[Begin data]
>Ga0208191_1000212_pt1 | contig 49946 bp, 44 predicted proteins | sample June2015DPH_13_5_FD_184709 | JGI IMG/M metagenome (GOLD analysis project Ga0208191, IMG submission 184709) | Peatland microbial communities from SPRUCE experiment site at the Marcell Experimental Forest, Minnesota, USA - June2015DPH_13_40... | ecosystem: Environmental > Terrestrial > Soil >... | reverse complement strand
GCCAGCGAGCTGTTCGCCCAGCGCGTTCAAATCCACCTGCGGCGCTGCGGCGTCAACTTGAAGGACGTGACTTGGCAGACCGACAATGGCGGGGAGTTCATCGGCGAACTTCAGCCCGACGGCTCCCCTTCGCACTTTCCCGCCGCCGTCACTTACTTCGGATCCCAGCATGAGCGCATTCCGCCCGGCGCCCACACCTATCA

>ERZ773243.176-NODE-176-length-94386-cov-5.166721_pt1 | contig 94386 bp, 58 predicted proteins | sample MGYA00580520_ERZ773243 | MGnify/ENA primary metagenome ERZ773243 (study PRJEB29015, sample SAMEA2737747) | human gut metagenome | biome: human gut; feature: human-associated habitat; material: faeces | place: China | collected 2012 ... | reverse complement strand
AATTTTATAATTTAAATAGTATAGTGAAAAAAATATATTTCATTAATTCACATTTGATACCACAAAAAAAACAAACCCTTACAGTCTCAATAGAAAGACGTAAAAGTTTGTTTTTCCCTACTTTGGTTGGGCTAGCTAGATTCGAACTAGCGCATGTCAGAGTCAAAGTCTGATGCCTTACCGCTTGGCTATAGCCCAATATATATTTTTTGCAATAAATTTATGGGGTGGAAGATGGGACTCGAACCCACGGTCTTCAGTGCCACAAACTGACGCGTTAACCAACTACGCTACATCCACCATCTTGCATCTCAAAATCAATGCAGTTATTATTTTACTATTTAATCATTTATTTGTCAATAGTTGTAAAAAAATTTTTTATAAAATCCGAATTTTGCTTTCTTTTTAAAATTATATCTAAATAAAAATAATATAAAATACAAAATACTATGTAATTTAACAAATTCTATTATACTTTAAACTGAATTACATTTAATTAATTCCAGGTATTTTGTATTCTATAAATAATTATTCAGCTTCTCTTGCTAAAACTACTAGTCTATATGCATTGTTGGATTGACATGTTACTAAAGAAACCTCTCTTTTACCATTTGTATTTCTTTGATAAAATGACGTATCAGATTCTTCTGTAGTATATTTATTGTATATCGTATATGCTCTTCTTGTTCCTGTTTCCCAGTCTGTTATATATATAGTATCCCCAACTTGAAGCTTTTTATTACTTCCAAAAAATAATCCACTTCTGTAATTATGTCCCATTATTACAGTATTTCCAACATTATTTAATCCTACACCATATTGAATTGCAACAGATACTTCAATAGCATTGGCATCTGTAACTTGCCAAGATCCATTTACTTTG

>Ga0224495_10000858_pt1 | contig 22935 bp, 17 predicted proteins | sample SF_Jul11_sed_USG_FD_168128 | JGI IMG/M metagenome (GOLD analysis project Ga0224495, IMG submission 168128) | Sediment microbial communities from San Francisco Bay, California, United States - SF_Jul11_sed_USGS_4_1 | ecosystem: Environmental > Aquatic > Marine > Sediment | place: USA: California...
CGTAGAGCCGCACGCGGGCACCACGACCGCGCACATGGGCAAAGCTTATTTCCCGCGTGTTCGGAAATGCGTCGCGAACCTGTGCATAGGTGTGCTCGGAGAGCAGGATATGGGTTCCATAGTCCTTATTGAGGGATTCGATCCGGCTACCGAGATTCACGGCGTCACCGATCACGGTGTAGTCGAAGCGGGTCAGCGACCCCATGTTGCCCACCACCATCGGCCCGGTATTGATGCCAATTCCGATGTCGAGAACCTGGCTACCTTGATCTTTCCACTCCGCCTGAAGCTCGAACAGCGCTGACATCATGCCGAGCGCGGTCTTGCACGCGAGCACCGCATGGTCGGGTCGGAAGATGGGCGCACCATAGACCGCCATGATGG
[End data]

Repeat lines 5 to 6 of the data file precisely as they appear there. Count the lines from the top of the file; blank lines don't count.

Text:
>Ga0224495_10000858_pt1 | contig 22935 bp, 17 predicted proteins | sample SF_Jul11_sed_USG_FD_168128 | JGI IMG/M metagenome (GOLD analysis project Ga0224495, IMG submission 168128) | Sediment microbial communities from San Francisco Bay, California, United States - SF_Jul11_sed_USGS_4_1 | ecosystem: Environmental > Aquatic > Marine > Sediment | place: USA: California...
CGTAGAGCCGCACGCGGGCACCACGACCGCGCACATGGGCAAAGCTTATTTCCCGCGTGTTCGGAAATGCGTCGCGAACCTGTGCATAGGTGTGCTCGGAGAGCAGGATATGGGTTCCATAGTCCTTATTGAGGGATTCGATCCGGCTACCGAGATTCACGGCGTCACCGATCACGGTGTAGTCGAAGCGGGTCAGCGACCCCATGTTGCCCACCACCATCGGCCCGGTATTGATGCCAATTCCGATGTCGAGAACCTGGCTACCTTGATCTTTCCACTCCGCCTGAAGCTCGAACAGCGCTGACATCATGCCGAGCGCGGTCTTGCACGCGAGCACCGCATGGTCGGGTCGGAAGATGGGCGCACCATAGACCGCCATGATGG